In addition to the 10 properties showcased, Aberdeen also hosts tours of the Old Aberdeen Cemetery where high school students perform “Lies and Legends” a competitive performance to win a scholarship funded by the pilgrimage.
More than just a string of open residences, Mississippi’s pilgrimages offer towns an opportunity to showcase their local assets like churches, storefronts, cemeteries and landmarks. Festivals, music, storytelling, reenactments, contests, food and period costumes appear in some degree as part of each pilgrimage. Most pilgrimages also highlight endangered properties and hold fundraisers to raise awareness and money to prevent losing more historic gems.
What is the journey? It’s as individualized as each visitor’s curiosity. Maybe it’s to learn more about architecture, gardens or African-American history. Maybe it’s simply to take a carriage ride or visit one of Mississippi’s small towns. In the end, the pilgrimages open doors to more than homes. They open doors to knowledge about our past, our culture and our hopes for the future.
To tailor your own pilgrimage, explore more about each event and its personal offerings on the event websites. Most all of the pilgrimages can be found on Facebook as well.
Natchez Pilgrimage Tours
Spring pilgrimage: March 16-April 16
Fall pilgrimage: Sept. 20-Oct 7
The mother of all pilgrimages, the Natchez Pilgrimages happen both in the spring and the fall. Ranked as one of America’s most noted historic towns for Southern architecture and history, Natchez still hosts Mississippi’s most noted pilgrimage with more than 600 historical properties. Both spring and fall pilgrimages have multiple tour tracks, highlighting many elements from decorative arts to movies and private collections.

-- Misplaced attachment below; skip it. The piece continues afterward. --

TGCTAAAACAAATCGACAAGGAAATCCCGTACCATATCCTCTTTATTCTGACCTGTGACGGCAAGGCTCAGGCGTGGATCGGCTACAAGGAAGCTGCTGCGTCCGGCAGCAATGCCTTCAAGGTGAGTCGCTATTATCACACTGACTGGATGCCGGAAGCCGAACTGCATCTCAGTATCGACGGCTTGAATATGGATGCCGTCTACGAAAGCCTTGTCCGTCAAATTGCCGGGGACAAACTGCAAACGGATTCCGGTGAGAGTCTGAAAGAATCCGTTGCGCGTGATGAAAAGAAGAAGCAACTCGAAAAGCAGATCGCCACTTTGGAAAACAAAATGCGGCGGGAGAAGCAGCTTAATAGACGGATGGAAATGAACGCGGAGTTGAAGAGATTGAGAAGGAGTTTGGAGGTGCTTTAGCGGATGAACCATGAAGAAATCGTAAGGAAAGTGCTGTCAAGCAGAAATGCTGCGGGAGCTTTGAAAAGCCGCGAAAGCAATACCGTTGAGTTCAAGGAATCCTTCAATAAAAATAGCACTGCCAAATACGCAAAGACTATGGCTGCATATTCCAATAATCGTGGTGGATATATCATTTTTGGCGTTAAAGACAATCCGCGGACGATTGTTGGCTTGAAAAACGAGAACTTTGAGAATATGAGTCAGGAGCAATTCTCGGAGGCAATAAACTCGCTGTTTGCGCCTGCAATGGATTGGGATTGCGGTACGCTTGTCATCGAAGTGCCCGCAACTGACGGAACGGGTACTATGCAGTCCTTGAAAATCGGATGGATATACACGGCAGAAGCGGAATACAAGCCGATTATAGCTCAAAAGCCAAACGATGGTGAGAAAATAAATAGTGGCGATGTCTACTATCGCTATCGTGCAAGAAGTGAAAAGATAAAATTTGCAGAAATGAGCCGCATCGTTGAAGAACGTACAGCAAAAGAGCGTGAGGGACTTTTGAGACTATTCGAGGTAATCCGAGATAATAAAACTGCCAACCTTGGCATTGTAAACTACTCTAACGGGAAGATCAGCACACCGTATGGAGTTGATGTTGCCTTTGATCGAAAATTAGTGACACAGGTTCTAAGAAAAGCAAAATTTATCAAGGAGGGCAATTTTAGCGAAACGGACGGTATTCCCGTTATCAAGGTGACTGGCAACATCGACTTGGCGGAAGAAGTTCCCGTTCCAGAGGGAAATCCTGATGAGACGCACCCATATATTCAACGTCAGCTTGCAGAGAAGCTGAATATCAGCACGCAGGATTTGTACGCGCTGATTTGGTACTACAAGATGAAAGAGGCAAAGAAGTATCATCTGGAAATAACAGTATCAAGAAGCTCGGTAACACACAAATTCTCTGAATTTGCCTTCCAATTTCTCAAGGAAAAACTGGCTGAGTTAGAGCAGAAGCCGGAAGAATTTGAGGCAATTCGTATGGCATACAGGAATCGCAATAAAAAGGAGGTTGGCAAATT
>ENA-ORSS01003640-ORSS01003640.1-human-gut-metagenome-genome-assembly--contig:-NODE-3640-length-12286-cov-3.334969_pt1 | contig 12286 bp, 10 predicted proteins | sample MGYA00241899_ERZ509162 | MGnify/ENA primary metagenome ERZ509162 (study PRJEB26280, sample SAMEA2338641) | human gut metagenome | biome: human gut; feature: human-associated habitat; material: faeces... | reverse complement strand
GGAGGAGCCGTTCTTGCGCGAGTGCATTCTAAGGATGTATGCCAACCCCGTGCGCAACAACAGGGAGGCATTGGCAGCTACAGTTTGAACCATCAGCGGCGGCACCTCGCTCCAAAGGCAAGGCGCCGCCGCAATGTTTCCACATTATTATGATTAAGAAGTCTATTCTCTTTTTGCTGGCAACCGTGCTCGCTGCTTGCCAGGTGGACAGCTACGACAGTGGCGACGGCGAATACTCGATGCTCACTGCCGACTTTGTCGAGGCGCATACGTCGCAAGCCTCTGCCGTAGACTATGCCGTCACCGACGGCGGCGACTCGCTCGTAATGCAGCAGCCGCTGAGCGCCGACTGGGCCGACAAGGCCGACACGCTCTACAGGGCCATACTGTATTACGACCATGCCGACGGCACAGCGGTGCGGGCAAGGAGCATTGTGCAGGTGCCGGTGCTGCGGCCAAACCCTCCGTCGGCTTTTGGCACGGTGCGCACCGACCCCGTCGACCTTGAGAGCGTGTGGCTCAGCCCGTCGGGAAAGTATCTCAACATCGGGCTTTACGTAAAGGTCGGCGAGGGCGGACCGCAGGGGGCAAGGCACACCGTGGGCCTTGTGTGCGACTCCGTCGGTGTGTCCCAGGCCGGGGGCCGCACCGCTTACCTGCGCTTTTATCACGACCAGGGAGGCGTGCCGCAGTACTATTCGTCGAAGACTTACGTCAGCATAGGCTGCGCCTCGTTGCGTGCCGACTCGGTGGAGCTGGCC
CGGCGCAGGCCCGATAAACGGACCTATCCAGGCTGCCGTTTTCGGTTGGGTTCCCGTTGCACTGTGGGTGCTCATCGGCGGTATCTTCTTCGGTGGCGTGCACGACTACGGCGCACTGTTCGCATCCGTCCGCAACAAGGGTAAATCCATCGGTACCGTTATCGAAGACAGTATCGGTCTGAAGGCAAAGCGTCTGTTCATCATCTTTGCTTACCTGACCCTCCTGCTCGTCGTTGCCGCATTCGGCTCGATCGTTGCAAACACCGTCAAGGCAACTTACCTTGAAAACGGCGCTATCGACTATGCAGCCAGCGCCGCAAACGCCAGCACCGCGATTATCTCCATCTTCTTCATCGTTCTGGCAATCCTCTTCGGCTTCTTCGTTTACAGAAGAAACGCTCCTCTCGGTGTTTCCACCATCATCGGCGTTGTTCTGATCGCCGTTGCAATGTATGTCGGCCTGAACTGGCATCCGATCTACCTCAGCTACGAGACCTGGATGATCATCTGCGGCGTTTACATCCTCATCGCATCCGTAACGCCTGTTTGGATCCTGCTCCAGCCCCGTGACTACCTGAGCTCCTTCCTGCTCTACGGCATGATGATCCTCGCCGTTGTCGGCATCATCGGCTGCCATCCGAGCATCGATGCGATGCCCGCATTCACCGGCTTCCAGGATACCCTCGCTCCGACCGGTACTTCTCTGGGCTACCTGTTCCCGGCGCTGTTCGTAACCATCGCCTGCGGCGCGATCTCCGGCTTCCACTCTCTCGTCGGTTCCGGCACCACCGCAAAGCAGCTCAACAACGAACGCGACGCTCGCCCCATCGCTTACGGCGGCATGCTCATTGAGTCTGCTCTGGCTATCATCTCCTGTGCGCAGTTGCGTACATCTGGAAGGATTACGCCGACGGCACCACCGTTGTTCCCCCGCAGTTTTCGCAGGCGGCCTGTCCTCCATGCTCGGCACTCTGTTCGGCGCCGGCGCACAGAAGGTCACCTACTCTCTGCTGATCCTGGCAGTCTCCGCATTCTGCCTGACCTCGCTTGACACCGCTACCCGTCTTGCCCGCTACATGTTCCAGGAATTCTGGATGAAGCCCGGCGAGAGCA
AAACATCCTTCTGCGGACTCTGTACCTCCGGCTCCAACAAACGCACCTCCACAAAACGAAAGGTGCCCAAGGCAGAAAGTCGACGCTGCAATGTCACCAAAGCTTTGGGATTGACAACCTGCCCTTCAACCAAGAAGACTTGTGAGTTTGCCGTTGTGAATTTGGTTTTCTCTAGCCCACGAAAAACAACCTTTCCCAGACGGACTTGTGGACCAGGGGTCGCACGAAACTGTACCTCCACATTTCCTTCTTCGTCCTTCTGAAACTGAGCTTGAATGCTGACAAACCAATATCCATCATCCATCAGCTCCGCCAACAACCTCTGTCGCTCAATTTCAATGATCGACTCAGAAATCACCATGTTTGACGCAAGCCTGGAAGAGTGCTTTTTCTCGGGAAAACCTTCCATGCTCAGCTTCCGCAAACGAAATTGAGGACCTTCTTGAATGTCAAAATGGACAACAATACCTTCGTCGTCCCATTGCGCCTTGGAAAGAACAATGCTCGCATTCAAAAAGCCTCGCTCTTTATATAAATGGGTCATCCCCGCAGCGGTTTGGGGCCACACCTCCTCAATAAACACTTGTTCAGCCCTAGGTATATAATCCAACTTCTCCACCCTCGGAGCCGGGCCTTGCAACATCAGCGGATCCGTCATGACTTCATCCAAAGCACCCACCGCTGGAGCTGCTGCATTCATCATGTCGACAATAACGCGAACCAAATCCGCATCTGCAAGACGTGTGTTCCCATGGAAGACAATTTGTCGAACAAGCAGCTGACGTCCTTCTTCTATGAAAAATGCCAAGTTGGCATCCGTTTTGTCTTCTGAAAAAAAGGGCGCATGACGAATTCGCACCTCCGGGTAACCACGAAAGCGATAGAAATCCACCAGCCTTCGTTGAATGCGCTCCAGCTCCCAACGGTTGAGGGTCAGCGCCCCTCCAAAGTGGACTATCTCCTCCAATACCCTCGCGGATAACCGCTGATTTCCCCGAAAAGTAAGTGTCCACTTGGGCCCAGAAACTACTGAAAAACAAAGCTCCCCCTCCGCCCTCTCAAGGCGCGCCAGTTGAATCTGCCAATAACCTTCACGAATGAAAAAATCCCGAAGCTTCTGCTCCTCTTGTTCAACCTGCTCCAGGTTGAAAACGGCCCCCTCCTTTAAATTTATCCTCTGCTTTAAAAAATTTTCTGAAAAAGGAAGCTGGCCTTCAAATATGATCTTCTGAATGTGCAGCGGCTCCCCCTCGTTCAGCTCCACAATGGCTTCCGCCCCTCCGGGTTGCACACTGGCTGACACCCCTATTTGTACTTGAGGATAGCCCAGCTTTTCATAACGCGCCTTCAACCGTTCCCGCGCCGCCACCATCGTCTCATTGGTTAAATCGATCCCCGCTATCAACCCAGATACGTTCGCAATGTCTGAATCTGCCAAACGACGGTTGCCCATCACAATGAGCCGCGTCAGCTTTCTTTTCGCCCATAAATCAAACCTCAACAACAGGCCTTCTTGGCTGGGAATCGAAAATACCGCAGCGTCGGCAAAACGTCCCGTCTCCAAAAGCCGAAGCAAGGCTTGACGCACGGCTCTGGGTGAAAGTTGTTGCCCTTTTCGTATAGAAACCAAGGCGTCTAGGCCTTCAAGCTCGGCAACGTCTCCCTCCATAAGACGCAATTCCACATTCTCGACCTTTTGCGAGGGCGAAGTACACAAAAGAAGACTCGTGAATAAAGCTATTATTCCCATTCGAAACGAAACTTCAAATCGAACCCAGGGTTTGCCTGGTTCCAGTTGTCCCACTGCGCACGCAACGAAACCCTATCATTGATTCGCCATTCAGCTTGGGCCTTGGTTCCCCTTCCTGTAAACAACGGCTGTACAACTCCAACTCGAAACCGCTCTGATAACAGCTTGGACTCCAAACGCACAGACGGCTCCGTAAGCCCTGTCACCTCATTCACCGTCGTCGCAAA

67th Mississippi Gulf Coast Spring Pilgrimage
Deemed one of the “Top 100 Events in North America” in 2016, this pilgrimage covers a string of coastal towns, gardens and homes. The pilgrimage was forced to take a break after Hurricane Katrina in 2005 but resumed in 2011. Organized by the Council of Garden Clubs, the event is stronger than ever.
79th Annual Columbus Spring Pilgrimage
March 28-April 6
One of the larger towns, Columbus itself has plenty to do and see any time of year. During the pilgrimage, visitors can run the 5K, eat catfish, or climb into a carriage. “Tales from the Crypt” at Friendship Cemetery will entice anyone interested in learning more about local legends and personalities
44th Aberdeen Southern Heritage Pilgrimage
Known for early Victorian architecture, Aberdeen’s large lovely homes grew from the abundance of cotton wealth accumulated in the 1800s. Set along the Tennessee-Tombigbee River Waterway, Aberdeen also offers visitors the chance to roam through historic churches, cemeteries and store fronts.
81st Annual Holly Springs Tour of Historic Homes
April 5 – 7, 2019
Sponsored by the Holly Springs Garden Club, this pilgrimage’s proceeds will benefit the historic property Montrose as it has since 1940. This group serves up gracious dining as well as tours. The Plant-it-Pink luncheon benefits both Montrose and the fight against breast cancer. Steeped in aged beauties, Holly Springs is also home to the Ida B. Wells-Barnett museum.